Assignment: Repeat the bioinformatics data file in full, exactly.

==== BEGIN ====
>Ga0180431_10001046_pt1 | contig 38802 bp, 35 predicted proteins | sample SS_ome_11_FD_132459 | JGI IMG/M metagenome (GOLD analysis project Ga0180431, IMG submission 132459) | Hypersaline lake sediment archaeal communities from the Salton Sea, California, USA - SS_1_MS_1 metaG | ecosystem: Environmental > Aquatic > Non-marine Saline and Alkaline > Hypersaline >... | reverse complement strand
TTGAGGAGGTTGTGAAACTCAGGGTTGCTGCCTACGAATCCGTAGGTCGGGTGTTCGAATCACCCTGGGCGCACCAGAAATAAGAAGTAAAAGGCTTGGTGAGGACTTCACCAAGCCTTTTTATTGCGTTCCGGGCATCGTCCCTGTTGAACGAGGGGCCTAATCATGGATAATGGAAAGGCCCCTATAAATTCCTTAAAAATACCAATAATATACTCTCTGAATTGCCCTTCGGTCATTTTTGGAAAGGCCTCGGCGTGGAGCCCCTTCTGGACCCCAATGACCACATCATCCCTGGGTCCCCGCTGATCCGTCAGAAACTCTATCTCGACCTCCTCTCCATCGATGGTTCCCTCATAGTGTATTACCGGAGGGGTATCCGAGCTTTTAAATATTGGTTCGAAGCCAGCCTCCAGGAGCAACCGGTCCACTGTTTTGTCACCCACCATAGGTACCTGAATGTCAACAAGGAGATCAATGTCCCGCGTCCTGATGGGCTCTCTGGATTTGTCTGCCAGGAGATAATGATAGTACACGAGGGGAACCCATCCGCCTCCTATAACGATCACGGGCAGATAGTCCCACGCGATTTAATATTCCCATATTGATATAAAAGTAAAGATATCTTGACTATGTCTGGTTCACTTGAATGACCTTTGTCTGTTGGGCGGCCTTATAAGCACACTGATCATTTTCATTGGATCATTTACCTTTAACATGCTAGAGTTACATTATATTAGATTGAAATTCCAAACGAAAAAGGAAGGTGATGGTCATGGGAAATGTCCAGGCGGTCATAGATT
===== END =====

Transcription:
>Ga0180431_10001046_pt1 | contig 38802 bp, 35 predicted proteins | sample SS_ome_11_FD_132459 | JGI IMG/M metagenome (GOLD analysis project Ga0180431, IMG submission 132459) | Hypersaline lake sediment archaeal communities from the Salton Sea, California, USA - SS_1_MS_1 metaG | ecosystem: Environmental > Aquatic > Non-marine Saline and Alkaline > Hypersaline >... | reverse complement strand
TTGAGGAGGTTGTGAAACTCAGGGTTGCTGCCTACGAATCCGTAGGTCGGGTGTTCGAATCACCCTGGGCGCACCAGAAATAAGAAGTAAAAGGCTTGGTGAGGACTTCACCAAGCCTTTTTATTGCGTTCCGGGCATCGTCCCTGTTGAACGAGGGGCCTAATCATGGATAATGGAAAGGCCCCTATAAATTCCTTAAAAATACCAATAATATACTCTCTGAATTGCCCTTCGGTCATTTTTGGAAAGGCCTCGGCGTGGAGCCCCTTCTGGACCCCAATGACCACATCATCCCTGGGTCCCCGCTGATCCGTCAGAAACTCTATCTCGACCTCCTCTCCATCGATGGTTCCCTCATAGTGTATTACCGGAGGGGTATCCGAGCTTTTAAATATTGGTTCGAAGCCAGCCTCCAGGAGCAACCGGTCCACTGTTTTGTCACCCACCATAGGTACCTGAATGTCAACAAGGAGATCAATGTCCCGCGTCCTGATGGGCTCTCTGGATTTGTCTGCCAGGAGATAATGATAGTACACGAGGGGAACCCATCCGCCTCCTATAACGATCACGGGCAGATAGTCCCACGCGATTTAATATTCCCATATTGATATAAAAGTAAAGATATCTTGACTATGTCTGGTTCACTTGAATGACCTTTGTCTGTTGGGCGGCCTTATAAGCACACTGATCATTTTCATTGGATCATTTACCTTTAACATGCTAGAGTTACATTATATTAGATTGAAATTCCAAACGAAAAAGGAAGGTGATGGTCATGGGAAATGTCCAGGCGGTCATAGATT